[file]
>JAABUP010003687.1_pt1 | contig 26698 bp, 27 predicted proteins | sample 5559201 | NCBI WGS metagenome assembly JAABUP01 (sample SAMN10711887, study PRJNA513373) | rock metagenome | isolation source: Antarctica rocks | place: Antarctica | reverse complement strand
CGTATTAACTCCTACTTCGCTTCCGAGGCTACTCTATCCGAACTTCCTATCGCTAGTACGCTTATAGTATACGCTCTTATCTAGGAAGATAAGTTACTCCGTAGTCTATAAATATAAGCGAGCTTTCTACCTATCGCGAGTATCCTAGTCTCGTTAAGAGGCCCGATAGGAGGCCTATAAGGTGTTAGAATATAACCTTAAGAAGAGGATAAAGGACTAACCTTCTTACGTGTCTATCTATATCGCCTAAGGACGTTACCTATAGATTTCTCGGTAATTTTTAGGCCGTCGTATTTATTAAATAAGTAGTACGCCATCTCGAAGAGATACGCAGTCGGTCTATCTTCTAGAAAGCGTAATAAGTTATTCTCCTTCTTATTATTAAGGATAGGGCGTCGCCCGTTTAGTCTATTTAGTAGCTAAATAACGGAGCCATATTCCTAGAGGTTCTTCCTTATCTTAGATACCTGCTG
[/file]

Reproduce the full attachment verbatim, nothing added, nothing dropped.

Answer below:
>JAABUP010003687.1_pt1 | contig 26698 bp, 27 predicted proteins | sample 5559201 | NCBI WGS metagenome assembly JAABUP01 (sample SAMN10711887, study PRJNA513373) | rock metagenome | isolation source: Antarctica rocks | place: Antarctica | reverse complement strand
CGTATTAACTCCTACTTCGCTTCCGAGGCTACTCTATCCGAACTTCCTATCGCTAGTACGCTTATAGTATACGCTCTTATCTAGGAAGATAAGTTACTCCGTAGTCTATAAATATAAGCGAGCTTTCTACCTATCGCGAGTATCCTAGTCTCGTTAAGAGGCCCGATAGGAGGCCTATAAGGTGTTAGAATATAACCTTAAGAAGAGGATAAAGGACTAACCTTCTTACGTGTCTATCTATATCGCCTAAGGACGTTACCTATAGATTTCTCGGTAATTTTTAGGCCGTCGTATTTATTAAATAAGTAGTACGCCATCTCGAAGAGATACGCAGTCGGTCTATCTTCTAGAAAGCGTAATAAGTTATTCTCCTTCTTATTATTAAGGATAGGGCGTCGCCCGTTTAGTCTATTTAGTAGCTAAATAACGGAGCCATATTCCTAGAGGTTCTTCCTTATCTTAGATACCTGCTG